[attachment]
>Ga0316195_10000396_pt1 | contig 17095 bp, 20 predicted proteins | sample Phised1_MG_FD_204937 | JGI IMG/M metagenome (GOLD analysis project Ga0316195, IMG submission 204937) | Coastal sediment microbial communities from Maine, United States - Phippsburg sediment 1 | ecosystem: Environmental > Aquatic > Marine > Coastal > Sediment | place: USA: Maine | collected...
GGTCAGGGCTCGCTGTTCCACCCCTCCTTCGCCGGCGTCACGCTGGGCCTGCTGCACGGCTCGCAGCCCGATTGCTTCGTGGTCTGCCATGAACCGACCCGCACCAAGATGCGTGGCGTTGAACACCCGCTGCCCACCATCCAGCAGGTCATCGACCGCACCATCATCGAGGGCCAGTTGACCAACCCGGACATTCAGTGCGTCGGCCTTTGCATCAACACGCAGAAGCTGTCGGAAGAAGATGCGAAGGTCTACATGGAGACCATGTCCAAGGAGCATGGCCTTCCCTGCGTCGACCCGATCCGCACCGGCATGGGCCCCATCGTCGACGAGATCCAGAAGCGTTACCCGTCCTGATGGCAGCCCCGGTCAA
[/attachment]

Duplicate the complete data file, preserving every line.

>Ga0316195_10000396_pt1 | contig 17095 bp, 20 predicted proteins | sample Phised1_MG_FD_204937 | JGI IMG/M metagenome (GOLD analysis project Ga0316195, IMG submission 204937) | Coastal sediment microbial communities from Maine, United States - Phippsburg sediment 1 | ecosystem: Environmental > Aquatic > Marine > Coastal > Sediment | place: USA: Maine | collected...
GGTCAGGGCTCGCTGTTCCACCCCTCCTTCGCCGGCGTCACGCTGGGCCTGCTGCACGGCTCGCAGCCCGATTGCTTCGTGGTCTGCCATGAACCGACCCGCACCAAGATGCGTGGCGTTGAACACCCGCTGCCCACCATCCAGCAGGTCATCGACCGCACCATCATCGAGGGCCAGTTGACCAACCCGGACATTCAGTGCGTCGGCCTTTGCATCAACACGCAGAAGCTGTCGGAAGAAGATGCGAAGGTCTACATGGAGACCATGTCCAAGGAGCATGGCCTTCCCTGCGTCGACCCGATCCGCACCGGCATGGGCCCCATCGTCGACGAGATCCAGAAGCGTTACCCGTCCTGATGGCAGCCCCGGTCAA